The external appearance is uniquely Gaudiesque, while the interiors were cleverly designed to include free-plan floors, an underground garage and an incredibly spectacular terrace on the roof. Visitors come to see the stunning views out across the city, the unusual wavy floors that give way to 28 quirky chimneys, as well as exploring the Espai Gaudi museum in the attic or the La Pedrera apartment where Pere Milà himself, lived with his family.
You can visit From Monday to Sunday: 9:00 .a.m – 8:30 p.m during the high season, with night tours running from 9.00 p.m to 11.00 p.m, and Monday to Sunday: 9:00 a.m to 6.30 p.m in the High Season with night tours running from 7.00 p.m to 9.00 p.m. Tickets start from €22
Barcelona Gaudi Tours
There are plenty of tours available to experience both Barcelona and Gaudi.
You could do a 3.5 hour tour that takes in the Sagrada Familia and Casa Batlló. Alternatively, if you’re on a budget and happy to marvel at the architecture from the outside, you can try this walking tour.
Create Your Own DIY Guided Tour of Gaudi’s Barcelona
Gaudi Sites: 6
Walking Distance: 3km
Metro Rides: 3
To make the most of the city, buy a T-10 ticket that allows you 10 journeys on city transport with no expiry date.
Start at the Placa Reial, (nearest metro, Liceu) to catch a glimpse of Gaudi’s street lamps.
Then cross the road to join the Nou de la Rambla, and on your left you will see Palau Güell with its cracked ceramic facade and colourful chimneys.
Head back to Las Ramblas and turn left up the hill. Go down into the Liceu metro station and take Line 3 in the direction of Trinitat Nova and get of at Passeig de Gràcia metro station.
Passeig de Gracia is the most expensive street in Spain, and also home to the Casa Batlló (the house of bones), a firm favourite with Gaudi fans.
Continue along Passeig de Gracia until you reach case Mila, or La Pedrera, Gaudi’s luxury apartment building with the magnificent curved floors, undulating walls and spectacular roof terrace with its 28 chimneys.
Continue along to the the Diagonal metro station. Take Line 3 in the direction of Trinitat Nova and get off at Vallcarca.
Take a stroll down Avinguda de Vallcarca and turn left up the hill to Avinguda del Coll del Portell to Park Güell where you will find many examples of Gaudi’s talents, as well as the Gaudi House.
After the park head downhill to the Travessera de Dalt ring road to the Lesseps metro. Take line 3 in the direction of Zone Universitària. Go two stops to Diagonal and change for the blue line, 5in the direction Vall d’Hebron, two stops and get off at Sagrada Família.
Here your personal tour ends. The Sagrada Famíla is Gaudi’s unfinished masterpiece and one of the most visited attractions in the city itself.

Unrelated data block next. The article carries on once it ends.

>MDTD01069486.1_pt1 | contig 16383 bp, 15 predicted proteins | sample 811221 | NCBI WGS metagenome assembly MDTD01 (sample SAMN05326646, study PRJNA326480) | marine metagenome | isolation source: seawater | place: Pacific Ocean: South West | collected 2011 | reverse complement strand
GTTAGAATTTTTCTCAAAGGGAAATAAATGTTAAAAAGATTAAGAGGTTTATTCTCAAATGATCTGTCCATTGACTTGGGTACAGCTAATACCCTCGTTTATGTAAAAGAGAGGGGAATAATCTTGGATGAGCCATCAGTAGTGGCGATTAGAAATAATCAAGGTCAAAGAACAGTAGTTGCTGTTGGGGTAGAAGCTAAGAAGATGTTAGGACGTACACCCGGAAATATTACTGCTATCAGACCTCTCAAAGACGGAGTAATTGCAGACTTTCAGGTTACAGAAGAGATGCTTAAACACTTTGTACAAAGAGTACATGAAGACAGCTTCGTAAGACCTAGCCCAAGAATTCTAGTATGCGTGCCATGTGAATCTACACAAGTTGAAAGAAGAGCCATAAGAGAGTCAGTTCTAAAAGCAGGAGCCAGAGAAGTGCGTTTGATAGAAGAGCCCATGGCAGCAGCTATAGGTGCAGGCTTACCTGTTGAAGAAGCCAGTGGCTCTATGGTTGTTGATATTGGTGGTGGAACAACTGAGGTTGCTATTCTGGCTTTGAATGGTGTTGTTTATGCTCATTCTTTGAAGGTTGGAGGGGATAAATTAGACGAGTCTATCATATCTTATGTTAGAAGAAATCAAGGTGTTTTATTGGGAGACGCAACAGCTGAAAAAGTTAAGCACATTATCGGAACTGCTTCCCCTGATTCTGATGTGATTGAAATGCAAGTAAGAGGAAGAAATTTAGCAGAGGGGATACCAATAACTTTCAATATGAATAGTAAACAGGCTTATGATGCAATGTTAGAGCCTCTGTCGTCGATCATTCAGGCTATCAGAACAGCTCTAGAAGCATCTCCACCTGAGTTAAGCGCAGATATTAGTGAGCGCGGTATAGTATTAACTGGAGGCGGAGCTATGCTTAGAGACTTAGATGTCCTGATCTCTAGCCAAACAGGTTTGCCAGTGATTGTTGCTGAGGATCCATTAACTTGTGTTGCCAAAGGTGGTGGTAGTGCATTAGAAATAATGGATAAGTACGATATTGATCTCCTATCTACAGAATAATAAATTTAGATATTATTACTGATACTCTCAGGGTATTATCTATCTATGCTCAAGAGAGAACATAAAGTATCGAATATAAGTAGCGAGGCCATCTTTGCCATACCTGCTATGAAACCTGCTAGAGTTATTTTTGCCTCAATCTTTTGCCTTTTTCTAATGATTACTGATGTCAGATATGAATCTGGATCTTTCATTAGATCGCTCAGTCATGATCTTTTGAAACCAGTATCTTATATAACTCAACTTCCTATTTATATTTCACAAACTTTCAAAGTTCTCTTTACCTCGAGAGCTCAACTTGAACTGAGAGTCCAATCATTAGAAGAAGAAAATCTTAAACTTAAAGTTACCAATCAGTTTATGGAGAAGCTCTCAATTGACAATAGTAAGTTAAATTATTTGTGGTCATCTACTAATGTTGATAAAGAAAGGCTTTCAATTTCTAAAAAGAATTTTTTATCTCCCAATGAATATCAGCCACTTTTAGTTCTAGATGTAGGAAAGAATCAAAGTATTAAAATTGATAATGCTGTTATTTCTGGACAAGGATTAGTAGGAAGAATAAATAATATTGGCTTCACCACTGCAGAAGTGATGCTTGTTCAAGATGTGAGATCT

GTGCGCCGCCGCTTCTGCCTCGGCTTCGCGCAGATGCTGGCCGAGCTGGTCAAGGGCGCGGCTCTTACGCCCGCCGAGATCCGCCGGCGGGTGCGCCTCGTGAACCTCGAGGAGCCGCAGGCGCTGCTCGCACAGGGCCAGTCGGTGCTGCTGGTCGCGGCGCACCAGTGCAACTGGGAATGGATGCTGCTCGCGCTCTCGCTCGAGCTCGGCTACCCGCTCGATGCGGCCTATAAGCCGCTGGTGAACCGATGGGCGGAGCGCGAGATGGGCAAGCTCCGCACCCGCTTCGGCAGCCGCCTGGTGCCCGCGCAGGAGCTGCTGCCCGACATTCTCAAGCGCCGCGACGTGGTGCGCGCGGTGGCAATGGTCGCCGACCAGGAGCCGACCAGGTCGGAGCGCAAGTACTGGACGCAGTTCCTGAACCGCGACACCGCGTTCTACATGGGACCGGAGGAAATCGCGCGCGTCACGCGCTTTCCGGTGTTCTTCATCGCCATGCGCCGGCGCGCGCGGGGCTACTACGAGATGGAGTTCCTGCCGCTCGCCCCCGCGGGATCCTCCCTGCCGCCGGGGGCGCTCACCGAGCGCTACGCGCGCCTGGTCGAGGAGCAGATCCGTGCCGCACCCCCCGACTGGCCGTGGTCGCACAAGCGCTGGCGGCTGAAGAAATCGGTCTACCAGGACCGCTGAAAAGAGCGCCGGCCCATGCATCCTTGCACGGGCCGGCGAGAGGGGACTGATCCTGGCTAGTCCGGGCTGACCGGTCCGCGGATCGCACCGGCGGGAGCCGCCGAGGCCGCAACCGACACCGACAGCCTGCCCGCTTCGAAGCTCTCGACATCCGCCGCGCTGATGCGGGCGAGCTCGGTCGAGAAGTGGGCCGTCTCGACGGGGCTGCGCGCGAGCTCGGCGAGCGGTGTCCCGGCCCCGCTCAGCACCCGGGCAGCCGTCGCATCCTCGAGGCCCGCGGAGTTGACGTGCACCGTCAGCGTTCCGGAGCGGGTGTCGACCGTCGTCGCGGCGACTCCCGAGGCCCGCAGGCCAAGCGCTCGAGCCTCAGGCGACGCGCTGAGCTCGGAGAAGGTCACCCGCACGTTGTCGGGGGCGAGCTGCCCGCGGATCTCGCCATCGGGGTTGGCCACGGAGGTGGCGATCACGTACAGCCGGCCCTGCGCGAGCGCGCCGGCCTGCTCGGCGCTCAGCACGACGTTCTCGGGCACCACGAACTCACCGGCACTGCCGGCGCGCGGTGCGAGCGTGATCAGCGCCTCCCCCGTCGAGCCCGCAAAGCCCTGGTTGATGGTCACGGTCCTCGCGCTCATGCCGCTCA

Where To Stay in Barcelona?
Finding somewhere central to stay means that you will have easy access to all of the amazing examples of Gaudi’s talent scattered throughout the city. The most popular areas include:
Plaça de Catalunya – This large square in the centre of the city, is where the old and new parts of the city meet and a great place to start your Catalan adventure.
Some of the best places to stay in Plaça de Catalunya include the sleek and stylish Catalonia Plaza Catalunya with its outdoor pool and Catalonia cuisine, the historic Hotel Regina with its high ceilings and regal feel or the boutique beauty of the Hotel H10.
Las Ramblas – As the most iconic boulevard in Barcelona, Las Ramblas is the perfect place to shop, eat or simply promenade
Some of the best places to stay close to Las Ramblas include the smart and affordable Ramblas Hotel with balconies overlooking to boulevard below, the upscale Royal Ramblas with its impressive restaurant or the stylish Arc La Rambla with its simple interiors and minimalist charm.
Gothic Quarter (the old town) – With it’s narrow streets and dark past, the Gothic Quarter is the perfect place to get a feel for the Barcelona of times gone by.
Lose yourself in some of the narrowest streets in the city in a Gothic Quarter hotel such as the affordable and clean Hostal Fernando with its simple restaurant and bar, the Hesperia Barcelona Barri Gòtic with it’s stylish interiors and high end feel or the stunning Catalonia Catedral with its Japanese terrace and roof garden.
Finally, if you’re looking for some great options to kickstart your day check out our guide to the best breakfast in Barcelona.
Amar was born and raised in England and embarked on an 11-country round-the-world gap year after graduation and then became well and truly hooked. The first gap year inspired a second, which ended up being a 23-country down-the-world trip from Canada to Antarctica. Since then, Amar has spent the last 14 years traveling the 7 continents.